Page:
AMD Sempron (Manilla) processors
Introduction: May 2005
Sempron had been the marketing name used by AMD for several different entry level desktop CPUs, using several different technologies and CPU socket formats. The Sempron replaced the AMD Duron processor and competed against Intel's Celeron D processor.
AMD coined the name from the Latin semper, which meant "always, everyday", to denote that the Sempron was the right processor for everyday computing.
The Manilla core
In the second half of 2005, AMD added 64-bit support (AMD64) to the Sempron line. Some journalists (but not AMD) often refered to this revision of chips as "Sempron 64" to distinguish it from the previous revision. AMD's intent in releasing 64-bit entry-level processors was to extend the market for 64-bit processors, which at the time of Sempron 64's first release, was a niche market.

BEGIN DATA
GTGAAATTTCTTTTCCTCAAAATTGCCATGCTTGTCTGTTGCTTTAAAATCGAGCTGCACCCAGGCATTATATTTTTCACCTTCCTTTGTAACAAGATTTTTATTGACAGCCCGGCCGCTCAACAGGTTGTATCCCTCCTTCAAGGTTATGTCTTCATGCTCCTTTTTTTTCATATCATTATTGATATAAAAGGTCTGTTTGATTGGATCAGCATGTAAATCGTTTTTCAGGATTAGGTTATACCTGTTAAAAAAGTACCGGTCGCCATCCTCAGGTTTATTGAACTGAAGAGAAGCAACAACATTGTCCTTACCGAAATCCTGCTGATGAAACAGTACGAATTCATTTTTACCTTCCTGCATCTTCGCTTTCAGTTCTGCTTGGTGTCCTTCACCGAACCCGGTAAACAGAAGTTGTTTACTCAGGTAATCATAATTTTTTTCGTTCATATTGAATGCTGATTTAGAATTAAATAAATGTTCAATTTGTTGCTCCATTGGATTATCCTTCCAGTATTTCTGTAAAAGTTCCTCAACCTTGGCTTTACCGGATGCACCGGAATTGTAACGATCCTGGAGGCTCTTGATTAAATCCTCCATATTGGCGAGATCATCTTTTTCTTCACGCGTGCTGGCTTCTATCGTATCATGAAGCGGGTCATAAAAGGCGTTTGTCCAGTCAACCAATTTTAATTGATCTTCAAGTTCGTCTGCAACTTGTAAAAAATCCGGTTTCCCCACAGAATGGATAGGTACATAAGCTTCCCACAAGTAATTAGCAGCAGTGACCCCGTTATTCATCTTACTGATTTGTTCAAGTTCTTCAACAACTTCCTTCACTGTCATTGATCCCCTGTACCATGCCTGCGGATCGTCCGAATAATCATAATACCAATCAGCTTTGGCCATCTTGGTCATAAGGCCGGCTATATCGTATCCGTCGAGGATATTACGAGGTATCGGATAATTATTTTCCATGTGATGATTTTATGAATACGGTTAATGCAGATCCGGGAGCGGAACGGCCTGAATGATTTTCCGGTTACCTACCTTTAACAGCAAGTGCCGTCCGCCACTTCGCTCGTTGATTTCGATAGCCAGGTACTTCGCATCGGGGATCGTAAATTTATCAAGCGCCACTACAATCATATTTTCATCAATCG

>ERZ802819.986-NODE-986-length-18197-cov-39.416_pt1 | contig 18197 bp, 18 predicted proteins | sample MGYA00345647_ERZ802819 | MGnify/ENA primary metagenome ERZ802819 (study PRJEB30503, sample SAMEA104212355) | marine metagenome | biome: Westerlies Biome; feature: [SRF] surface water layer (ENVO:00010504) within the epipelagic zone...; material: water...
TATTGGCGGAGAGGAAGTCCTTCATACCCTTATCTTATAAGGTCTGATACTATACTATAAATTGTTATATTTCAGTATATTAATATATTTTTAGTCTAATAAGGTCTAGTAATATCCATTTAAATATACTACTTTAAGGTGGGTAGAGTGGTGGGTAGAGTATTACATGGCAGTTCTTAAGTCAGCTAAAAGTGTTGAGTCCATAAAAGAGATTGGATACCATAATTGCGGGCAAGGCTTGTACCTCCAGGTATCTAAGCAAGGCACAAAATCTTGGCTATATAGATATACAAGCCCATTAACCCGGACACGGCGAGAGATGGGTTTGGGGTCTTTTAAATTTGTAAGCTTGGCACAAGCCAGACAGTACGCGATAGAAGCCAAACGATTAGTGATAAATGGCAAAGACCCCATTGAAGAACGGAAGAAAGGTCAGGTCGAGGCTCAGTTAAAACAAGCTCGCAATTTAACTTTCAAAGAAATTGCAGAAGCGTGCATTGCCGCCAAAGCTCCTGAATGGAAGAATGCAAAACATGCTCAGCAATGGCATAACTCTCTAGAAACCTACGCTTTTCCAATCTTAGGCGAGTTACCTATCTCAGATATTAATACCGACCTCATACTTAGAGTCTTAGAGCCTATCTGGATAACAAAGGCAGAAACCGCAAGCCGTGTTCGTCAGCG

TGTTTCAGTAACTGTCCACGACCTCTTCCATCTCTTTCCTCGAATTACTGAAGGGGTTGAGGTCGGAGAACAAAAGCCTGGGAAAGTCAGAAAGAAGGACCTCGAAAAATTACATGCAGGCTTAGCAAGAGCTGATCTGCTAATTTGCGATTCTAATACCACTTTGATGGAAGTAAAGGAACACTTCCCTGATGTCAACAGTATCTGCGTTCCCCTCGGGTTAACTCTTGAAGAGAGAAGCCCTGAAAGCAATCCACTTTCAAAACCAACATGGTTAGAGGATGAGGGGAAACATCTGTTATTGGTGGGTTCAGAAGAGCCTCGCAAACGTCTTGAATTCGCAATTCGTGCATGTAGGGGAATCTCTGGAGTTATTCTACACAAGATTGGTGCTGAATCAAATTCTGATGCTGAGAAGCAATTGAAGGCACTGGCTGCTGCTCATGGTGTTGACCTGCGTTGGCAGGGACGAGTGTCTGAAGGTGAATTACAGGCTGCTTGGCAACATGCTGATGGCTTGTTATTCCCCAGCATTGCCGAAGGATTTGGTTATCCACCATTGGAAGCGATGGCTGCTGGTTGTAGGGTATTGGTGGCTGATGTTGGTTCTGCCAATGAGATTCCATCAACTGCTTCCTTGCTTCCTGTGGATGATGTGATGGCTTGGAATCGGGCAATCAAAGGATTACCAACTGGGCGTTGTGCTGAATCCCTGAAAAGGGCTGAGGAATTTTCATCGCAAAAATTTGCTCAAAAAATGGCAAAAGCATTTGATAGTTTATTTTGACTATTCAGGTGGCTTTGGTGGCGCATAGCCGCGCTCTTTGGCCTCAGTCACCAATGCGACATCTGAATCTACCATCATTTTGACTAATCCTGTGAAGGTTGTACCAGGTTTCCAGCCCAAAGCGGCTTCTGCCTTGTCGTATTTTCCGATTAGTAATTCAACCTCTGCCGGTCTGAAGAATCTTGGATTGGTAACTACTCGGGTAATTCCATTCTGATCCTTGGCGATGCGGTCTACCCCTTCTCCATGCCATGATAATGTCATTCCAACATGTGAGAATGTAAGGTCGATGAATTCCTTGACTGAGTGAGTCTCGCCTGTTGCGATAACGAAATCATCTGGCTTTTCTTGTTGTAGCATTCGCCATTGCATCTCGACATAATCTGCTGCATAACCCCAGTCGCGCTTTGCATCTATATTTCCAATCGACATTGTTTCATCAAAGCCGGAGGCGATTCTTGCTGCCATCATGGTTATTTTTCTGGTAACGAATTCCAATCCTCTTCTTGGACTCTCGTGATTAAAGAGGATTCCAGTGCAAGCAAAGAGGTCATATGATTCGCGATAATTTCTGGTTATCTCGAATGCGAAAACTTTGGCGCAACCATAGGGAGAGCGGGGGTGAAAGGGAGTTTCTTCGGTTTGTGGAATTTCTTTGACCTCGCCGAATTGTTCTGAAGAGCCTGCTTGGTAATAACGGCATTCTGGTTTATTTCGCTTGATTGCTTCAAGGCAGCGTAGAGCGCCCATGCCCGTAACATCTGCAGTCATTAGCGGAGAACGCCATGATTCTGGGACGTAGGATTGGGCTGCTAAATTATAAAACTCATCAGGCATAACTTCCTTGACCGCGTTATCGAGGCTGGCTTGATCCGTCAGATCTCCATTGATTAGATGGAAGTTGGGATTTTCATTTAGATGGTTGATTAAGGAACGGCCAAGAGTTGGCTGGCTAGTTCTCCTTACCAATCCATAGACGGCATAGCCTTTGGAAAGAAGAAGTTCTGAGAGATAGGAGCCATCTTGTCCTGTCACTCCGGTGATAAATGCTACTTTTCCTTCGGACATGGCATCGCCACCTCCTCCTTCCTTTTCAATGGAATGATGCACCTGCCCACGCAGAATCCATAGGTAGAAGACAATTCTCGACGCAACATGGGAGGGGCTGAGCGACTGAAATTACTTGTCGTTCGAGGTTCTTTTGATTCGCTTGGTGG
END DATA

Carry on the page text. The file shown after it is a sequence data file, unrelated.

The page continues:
In 2006, AMD announced the Socket AM2 line of Sempron processors ("Manilla"). These were functionally equivalent to the previous generation, except they had a dual-channel DDR2 SDRAM memory controller which replaced the single-channel DDR SDRAM version. The TDP of the standard version remained at 62W, while the new "Energy Efficient Small Form Factor" version had a reduced 35W TDP. The Socket AM2 version also did not require a minimum voltage of 1.1 volts to operate, whereas all socket 754 Semprons with Cool'n'Quiet did. As of 2006, AMD sold both Socket 754 and Socket AM2 Sempron CPUs concurrently.
Source: Wikipedia, the free encyclopedia.